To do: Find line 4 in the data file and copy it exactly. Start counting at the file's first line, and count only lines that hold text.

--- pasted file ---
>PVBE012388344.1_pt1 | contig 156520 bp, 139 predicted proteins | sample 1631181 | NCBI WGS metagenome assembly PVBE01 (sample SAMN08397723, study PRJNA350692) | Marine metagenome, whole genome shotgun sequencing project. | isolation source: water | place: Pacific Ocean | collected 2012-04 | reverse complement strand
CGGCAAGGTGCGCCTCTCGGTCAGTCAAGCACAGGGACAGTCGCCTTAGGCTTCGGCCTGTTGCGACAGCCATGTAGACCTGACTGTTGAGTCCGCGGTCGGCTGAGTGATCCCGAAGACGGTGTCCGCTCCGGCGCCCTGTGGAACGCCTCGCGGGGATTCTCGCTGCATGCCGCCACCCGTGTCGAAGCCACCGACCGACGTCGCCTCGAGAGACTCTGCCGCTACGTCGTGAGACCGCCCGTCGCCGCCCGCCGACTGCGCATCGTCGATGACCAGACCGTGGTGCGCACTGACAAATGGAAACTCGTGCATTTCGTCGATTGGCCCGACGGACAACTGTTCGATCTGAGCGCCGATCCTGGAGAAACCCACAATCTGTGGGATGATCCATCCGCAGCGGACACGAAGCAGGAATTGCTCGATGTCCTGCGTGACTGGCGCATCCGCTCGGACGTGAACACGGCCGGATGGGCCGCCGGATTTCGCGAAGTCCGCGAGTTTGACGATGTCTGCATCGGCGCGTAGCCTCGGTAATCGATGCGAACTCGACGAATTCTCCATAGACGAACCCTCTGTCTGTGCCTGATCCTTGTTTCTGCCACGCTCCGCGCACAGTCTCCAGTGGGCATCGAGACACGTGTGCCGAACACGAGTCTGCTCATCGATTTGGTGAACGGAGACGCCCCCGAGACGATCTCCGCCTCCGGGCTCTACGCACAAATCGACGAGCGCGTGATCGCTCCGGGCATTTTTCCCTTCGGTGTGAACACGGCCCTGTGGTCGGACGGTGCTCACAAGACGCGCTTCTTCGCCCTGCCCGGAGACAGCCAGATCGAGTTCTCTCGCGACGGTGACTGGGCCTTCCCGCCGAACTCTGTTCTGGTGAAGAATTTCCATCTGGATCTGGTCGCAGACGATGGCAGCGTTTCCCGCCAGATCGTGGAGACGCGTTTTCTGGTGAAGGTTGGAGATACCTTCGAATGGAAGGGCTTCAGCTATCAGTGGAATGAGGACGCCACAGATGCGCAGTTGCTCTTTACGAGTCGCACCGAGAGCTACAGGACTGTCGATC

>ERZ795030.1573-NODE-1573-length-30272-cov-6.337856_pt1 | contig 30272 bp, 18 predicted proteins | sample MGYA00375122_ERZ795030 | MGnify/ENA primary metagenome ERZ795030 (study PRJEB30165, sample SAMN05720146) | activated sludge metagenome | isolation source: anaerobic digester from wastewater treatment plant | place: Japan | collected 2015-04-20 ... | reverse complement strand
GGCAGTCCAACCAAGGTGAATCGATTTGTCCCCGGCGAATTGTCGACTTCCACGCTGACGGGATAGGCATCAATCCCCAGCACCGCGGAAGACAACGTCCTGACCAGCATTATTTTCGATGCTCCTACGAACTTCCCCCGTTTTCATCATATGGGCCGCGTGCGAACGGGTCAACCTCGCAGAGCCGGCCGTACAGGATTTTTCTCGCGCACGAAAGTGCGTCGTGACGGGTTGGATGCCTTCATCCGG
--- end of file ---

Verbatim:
GGCAGTCCAACCAAGGTGAATCGATTTGTCCCCGGCGAATTGTCGACTTCCACGCTGACGGGATAGGCATCAATCCCCAGCACCGCGGAAGACAACGTCCTGACCAGCATTATTTTCGATGCTCCTACGAACTTCCCCCGTTTTCATCATATGGGCCGCGTGCGAACGGGTCAACCTCGCAGAGCCGGCCGTACAGGATTTTTCTCGCGCACGAAAGTGCGTCGTGACGGGTTGGATGCCTTCATCCGG